Friday, April 10, 2009

Stocks to Inflation-Proof Your Portfolio

By Jon Herring

“Put out the fire first and then think about the fire code.”

That was Ben Bernanke speaking at the London School of Economics a few weeks ago. He was talking about his efforts to re-inflate the bubble economy with every tool at his disposal, including helicopters filled with cash.

What it sounds like is that he lacks an exit plan. And even if he does, there is little doubt that the unprecedented (at least in terms of the world’s reserve currency) monetary inflation we are seeing, will eventually lead to consumer price inflation. The only question is timing. So with inflation hedges still cheap, now is the time to prepare.

You should certainly have some allocation to precious metals and energy. If you have the portfolio size to justify it, your precious metals holdings should be divided among a graduating risk strata, with the foundation of your holdings in physical metals stored in a safe place (not a bank deposit box), then mining stock ETFs or mutual funds, followed by individual major mining stocks, and finally some of the smaller mining stocks and junior companies to round out your allocation.

Years ago, I would have suggested a 10% allocation to precious metals. Today, considering the incendiary efforts of the world’s central banks to “put out the fire”, I believe up to a 30% allocation is prudent and reasonable – as long as you have a time horizon of at least a few years and can withstand some volatility.

But historically speaking, the best long-term inflation-fighting assets are rock-solid companies with a long history of paying and raising their dividends. And with the S&P dividend yield near 20-year highs, now is the time to begin accumulating these stocks.

Note that I suggest accumulating. I do not believe we have seen a bottom for the stock market. But picking bottoms is a fool’s game. Your long-term investment analysis should focus on companies, not the market. And when you see world-class companies with a dominant competitive advantage, selling for low valuations, you buy them – especially those with a long history of raising their dividend payments.

Here is why that is so important.

Let’s assume you buy a stock for $50 that pays $2.50 in dividends annually. That equates to a 5% dividend yield. We’ll assume you own 100 shares. So your original investment is $5,000 and your first year, you receive $250 in dividend payments. Now, let’s assume the company raises the dividend by 10% each year. In this case, the dividend on these shares would be $3.66 after five years (representing a 7.3% yield on your original investment)… and $5.89 after 10 years (representing a 12% yield on your original investment). That would equate to the annual long-term return of the stock market itself. By year 15 your dividend payments would equal $9.49 annually, per share. That means you would be making $949 per year on your original $5,000 investment… a yield of 19%.

When you are holding the stock, you aren’t interested in the “current yield” based on the stock’s price at the time. Your yield is based on when you invested in the stock.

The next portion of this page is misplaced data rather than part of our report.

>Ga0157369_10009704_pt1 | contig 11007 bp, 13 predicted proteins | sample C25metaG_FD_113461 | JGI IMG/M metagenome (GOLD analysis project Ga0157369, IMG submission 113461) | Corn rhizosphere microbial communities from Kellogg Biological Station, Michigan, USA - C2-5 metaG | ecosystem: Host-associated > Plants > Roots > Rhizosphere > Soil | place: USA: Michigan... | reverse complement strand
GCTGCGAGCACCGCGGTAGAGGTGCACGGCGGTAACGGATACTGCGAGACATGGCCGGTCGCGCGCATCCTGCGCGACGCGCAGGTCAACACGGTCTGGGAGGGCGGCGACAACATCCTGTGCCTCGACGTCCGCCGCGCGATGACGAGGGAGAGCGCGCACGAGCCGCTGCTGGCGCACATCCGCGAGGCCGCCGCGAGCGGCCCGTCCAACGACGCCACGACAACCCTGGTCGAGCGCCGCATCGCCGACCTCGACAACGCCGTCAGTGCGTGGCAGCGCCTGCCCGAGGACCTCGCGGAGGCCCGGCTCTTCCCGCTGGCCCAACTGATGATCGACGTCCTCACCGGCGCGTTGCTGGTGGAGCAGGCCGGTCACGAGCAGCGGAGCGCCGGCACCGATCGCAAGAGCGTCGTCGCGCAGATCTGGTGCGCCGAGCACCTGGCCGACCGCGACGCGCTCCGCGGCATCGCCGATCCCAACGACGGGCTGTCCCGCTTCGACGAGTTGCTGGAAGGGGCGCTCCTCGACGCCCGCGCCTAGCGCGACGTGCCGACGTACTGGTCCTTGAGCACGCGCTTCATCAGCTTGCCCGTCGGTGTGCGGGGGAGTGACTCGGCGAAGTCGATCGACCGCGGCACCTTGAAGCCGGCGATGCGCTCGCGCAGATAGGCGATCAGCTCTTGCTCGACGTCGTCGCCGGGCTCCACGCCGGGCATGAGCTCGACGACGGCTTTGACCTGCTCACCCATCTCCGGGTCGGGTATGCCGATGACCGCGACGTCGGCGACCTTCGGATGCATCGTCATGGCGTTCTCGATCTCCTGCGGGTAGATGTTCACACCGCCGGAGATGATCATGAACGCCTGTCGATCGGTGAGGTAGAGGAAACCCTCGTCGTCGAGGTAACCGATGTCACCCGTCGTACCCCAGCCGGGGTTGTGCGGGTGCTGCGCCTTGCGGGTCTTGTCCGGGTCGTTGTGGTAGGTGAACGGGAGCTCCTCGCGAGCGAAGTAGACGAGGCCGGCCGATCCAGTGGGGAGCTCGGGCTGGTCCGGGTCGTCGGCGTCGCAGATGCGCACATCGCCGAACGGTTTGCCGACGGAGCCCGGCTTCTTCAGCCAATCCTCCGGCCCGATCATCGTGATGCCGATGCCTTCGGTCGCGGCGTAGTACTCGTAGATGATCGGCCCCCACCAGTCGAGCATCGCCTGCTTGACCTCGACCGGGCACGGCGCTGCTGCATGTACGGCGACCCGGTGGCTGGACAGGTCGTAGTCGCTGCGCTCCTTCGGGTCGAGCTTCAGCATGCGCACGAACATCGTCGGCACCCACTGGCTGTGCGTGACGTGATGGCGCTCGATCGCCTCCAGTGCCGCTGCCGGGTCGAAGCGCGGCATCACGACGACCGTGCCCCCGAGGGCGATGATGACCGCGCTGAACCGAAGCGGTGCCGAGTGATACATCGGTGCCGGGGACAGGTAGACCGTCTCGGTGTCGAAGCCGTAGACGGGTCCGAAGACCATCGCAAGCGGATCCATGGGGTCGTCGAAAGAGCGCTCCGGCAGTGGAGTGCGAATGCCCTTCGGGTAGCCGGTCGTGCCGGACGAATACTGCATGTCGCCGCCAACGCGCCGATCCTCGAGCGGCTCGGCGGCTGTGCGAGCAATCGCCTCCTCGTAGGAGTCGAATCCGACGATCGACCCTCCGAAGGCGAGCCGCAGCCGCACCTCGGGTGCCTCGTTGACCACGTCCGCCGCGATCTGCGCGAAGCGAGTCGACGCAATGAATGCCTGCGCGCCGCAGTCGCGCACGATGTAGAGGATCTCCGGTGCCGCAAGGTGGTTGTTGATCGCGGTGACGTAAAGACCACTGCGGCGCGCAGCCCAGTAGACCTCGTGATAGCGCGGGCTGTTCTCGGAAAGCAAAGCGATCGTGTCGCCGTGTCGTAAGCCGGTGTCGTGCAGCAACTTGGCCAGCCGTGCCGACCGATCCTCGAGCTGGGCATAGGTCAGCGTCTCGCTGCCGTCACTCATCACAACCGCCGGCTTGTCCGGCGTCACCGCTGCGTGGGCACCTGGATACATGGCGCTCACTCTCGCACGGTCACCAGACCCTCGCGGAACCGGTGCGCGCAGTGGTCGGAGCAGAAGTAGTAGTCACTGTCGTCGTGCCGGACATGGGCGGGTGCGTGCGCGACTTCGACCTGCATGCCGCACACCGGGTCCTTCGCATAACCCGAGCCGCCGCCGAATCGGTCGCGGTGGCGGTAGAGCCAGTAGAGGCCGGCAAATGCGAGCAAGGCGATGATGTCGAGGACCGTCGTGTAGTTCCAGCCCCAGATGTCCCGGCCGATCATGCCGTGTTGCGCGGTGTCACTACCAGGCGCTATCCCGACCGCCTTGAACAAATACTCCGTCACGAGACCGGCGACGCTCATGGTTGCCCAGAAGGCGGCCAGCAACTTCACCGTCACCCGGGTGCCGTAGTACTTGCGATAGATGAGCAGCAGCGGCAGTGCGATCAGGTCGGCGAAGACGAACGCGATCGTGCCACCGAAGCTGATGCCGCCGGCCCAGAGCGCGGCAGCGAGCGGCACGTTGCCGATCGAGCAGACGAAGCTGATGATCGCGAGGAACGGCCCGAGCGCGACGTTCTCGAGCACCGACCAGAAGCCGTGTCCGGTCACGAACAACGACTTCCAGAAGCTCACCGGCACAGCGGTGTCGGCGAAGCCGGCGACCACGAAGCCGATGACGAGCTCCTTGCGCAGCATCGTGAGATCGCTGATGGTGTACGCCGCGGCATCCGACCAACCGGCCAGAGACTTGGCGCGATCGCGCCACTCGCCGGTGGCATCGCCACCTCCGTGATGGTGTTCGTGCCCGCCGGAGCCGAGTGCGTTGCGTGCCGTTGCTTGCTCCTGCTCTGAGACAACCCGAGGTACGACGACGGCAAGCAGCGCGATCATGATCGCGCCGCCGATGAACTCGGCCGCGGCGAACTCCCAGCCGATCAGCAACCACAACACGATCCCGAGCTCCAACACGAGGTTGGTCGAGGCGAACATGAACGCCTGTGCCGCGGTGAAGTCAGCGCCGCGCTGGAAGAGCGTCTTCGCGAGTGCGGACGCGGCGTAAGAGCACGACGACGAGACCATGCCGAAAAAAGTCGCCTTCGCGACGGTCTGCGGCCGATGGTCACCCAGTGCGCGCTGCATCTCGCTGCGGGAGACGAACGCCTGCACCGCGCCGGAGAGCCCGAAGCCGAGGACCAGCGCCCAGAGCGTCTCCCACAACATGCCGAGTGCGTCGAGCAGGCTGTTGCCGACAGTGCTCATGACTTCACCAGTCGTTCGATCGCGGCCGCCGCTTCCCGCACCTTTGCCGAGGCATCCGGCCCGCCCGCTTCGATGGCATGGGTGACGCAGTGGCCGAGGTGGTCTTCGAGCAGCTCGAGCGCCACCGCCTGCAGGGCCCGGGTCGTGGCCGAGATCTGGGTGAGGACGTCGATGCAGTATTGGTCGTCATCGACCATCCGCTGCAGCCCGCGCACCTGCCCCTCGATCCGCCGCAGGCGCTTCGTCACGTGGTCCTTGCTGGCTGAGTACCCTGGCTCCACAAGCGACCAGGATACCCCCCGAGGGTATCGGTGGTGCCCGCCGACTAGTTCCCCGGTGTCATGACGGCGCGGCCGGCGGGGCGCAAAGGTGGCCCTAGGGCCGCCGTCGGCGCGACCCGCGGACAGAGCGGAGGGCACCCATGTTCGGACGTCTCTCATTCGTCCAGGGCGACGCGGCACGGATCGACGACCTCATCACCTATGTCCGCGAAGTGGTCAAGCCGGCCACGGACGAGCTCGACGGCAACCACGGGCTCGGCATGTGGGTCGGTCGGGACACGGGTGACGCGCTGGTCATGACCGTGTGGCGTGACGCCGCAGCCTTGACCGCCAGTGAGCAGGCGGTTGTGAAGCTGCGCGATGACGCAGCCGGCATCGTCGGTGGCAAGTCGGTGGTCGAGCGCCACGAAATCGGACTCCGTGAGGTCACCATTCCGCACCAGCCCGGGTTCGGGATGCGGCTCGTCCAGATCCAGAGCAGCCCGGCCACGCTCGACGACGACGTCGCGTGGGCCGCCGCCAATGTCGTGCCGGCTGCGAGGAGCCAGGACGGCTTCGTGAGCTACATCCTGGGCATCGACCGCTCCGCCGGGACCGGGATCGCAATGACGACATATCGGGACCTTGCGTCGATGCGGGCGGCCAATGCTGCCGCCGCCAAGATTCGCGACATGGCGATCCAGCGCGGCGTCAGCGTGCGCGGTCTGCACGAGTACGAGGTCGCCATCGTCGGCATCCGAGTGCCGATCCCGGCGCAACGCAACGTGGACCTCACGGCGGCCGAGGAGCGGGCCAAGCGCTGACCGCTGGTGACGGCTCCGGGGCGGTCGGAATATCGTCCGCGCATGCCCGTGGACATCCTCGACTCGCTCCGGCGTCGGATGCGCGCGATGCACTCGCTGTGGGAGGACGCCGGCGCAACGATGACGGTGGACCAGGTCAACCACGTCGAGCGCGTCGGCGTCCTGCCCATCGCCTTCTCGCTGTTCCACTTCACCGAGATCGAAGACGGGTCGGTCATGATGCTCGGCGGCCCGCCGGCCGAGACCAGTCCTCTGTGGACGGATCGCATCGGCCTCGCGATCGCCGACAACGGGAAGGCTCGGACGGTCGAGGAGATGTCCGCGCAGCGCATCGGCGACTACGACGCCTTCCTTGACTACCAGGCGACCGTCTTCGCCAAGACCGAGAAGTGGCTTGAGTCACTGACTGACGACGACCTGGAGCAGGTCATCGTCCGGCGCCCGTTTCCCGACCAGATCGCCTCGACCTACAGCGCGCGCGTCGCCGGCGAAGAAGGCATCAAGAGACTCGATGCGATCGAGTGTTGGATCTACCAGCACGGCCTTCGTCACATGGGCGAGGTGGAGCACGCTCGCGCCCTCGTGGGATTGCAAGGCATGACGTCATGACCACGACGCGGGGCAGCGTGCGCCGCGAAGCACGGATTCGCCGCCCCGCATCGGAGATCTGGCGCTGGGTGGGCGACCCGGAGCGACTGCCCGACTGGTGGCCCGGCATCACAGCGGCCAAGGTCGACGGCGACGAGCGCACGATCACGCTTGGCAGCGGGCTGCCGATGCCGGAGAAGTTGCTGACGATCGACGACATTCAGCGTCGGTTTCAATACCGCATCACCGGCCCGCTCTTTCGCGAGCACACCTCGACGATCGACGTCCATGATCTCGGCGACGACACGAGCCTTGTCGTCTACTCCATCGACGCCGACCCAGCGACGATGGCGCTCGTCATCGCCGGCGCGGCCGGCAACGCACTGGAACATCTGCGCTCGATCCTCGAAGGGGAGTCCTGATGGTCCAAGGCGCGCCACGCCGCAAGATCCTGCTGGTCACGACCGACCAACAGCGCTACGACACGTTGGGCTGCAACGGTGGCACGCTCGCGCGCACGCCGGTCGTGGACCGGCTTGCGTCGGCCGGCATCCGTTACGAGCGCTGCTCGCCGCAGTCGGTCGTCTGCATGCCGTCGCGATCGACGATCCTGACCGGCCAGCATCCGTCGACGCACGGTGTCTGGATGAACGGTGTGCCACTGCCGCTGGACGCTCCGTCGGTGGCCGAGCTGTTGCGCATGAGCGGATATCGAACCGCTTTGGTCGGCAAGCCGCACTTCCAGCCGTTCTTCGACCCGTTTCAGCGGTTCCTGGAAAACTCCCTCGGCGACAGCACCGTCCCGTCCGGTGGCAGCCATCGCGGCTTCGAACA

If you were to re-invest those dividends over the years, the compounded return would be significantly higher. And compounding is the key to wealth. That’s why you should always seek investments that generate a positive cash flow. Dividend growth and compounding are how Warren Buffett currently receives dividends from Coca-Cola that equate to a 30% annual yield on his original investment.

That’s good work, if you can get it. And you can…

Every quarter, Mergent publishes a list called the “Dividend Achievers.” These are companies that have raised their dividends for at least 10 years in a row. You can buy the list through Amazon. You might also consider the “Dividend Aristocrats” these are companies that have increased their dividends for 25 consecutive years.

Choose the companies with the highest 10-year dividend growth, then reinvest the dividends and hold these stocks for as long as possible. The miracle of compounding will make you wealthy… and the growing yield will protect your portfolio from the coming inflation.

You might also consider Master Limited Partnerships (MLPs). These are companies with a special tax status that hold energy transportation assets – usually pipelines. Right now, as a group, these companies are paying a safe 10% yield.

MLPs also have inflation adjustments built in to the rates they charge to transport the fuel – so your dividends will go up as inflation rises. These companies are also inherently extremely safe. After all, you’re investing in a pipe that is buried underground. Once the asset is built, you just sit back and collect your dividends for years to come.

Inflation is coming. Buy gold and silver to protect your wealth. But don’t forget to load up on select dividend-payers too.

To your success, kingsley. 

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